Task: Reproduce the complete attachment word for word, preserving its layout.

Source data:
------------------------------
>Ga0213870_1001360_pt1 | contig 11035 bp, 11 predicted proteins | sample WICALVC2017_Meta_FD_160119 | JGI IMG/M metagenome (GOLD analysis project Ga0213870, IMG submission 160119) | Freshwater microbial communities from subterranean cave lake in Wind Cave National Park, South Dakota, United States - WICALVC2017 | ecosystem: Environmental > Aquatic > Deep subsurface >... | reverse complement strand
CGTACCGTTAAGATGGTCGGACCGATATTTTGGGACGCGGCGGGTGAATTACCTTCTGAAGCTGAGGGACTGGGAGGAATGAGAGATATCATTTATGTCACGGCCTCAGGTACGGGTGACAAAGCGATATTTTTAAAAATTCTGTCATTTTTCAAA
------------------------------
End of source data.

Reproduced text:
>Ga0213870_1001360_pt1 | contig 11035 bp, 11 predicted proteins | sample WICALVC2017_Meta_FD_160119 | JGI IMG/M metagenome (GOLD analysis project Ga0213870, IMG submission 160119) | Freshwater microbial communities from subterranean cave lake in Wind Cave National Park, South Dakota, United States - WICALVC2017 | ecosystem: Environmental > Aquatic > Deep subsurface >... | reverse complement strand
CGTACCGTTAAGATGGTCGGACCGATATTTTGGGACGCGGCGGGTGAATTACCTTCTGAAGCTGAGGGACTGGGAGGAATGAGAGATATCATTTATGTCACGGCCTCAGGTACGGGTGACAAAGCGATATTTTTAAAAATTCTGTCATTTTTCAAA